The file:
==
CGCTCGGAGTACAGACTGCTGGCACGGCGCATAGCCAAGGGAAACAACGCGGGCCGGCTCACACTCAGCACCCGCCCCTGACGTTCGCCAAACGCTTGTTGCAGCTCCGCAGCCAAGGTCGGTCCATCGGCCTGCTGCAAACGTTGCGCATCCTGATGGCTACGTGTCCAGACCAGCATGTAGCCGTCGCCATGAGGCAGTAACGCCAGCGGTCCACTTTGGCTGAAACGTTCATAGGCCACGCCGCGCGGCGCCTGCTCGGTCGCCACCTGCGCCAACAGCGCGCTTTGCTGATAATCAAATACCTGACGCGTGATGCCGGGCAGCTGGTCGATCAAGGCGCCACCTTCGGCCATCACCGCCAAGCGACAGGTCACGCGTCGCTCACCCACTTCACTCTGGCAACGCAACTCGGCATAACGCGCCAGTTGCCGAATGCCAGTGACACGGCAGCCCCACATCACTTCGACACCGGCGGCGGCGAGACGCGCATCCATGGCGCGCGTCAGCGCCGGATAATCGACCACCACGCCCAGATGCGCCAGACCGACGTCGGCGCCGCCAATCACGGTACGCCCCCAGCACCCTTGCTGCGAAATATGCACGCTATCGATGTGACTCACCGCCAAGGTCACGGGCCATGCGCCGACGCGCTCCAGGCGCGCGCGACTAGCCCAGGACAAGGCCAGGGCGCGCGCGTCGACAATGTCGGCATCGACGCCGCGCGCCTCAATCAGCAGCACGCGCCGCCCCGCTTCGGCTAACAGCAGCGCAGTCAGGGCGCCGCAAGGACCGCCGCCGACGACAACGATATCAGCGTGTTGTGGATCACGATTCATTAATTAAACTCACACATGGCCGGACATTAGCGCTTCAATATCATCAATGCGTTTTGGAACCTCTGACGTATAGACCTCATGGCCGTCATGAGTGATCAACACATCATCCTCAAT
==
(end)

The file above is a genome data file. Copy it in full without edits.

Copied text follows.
CGCTCGGAGTACAGACTGCTGGCACGGCGCATAGCCAAGGGAAACAACGCGGGCCGGCTCACACTCAGCACCCGCCCCTGACGTTCGCCAAACGCTTGTTGCAGCTCCGCAGCCAAGGTCGGTCCATCGGCCTGCTGCAAACGTTGCGCATCCTGATGGCTACGTGTCCAGACCAGCATGTAGCCGTCGCCATGAGGCAGTAACGCCAGCGGTCCACTTTGGCTGAAACGTTCATAGGCCACGCCGCGCGGCGCCTGCTCGGTCGCCACCTGCGCCAACAGCGCGCTTTGCTGATAATCAAATACCTGACGCGTGATGCCGGGCAGCTGGTCGATCAAGGCGCCACCTTCGGCCATCACCGCCAAGCGACAGGTCACGCGTCGCTCACCCACTTCACTCTGGCAACGCAACTCGGCATAACGCGCCAGTTGCCGAATGCCAGTGACACGGCAGCCCCACATCACTTCGACACCGGCGGCGGCGAGACGCGCATCCATGGCGCGCGTCAGCGCCGGATAATCGACCACCACGCCCAGATGCGCCAGACCGACGTCGGCGCCGCCAATCACGGTACGCCCCCAGCACCCTTGCTGCGAAATATGCACGCTATCGATGTGACTCACCGCCAAGGTCACGGGCCATGCGCCGACGCGCTCCAGGCGCGCGCGACTAGCCCAGGACAAGGCCAGGGCGCGCGCGTCGACAATGTCGGCATCGACGCCGCGCGCCTCAATCAGCAGCACGCGCCGCCCCGCTTCGGCTAACAGCAGCGCAGTCAGGGCGCCGCAAGGACCGCCGCCGACGACAACGATATCAGCGTGTTGTGGATCACGATTCATTAATTAAACTCACACATGGCCGGACATTAGCGCTTCAATATCATCAATGCGTTTTGGAACCTCTGACGTATAGACCTCATGGCCGTCATGAGTGATCAACACATCATCCTCAAT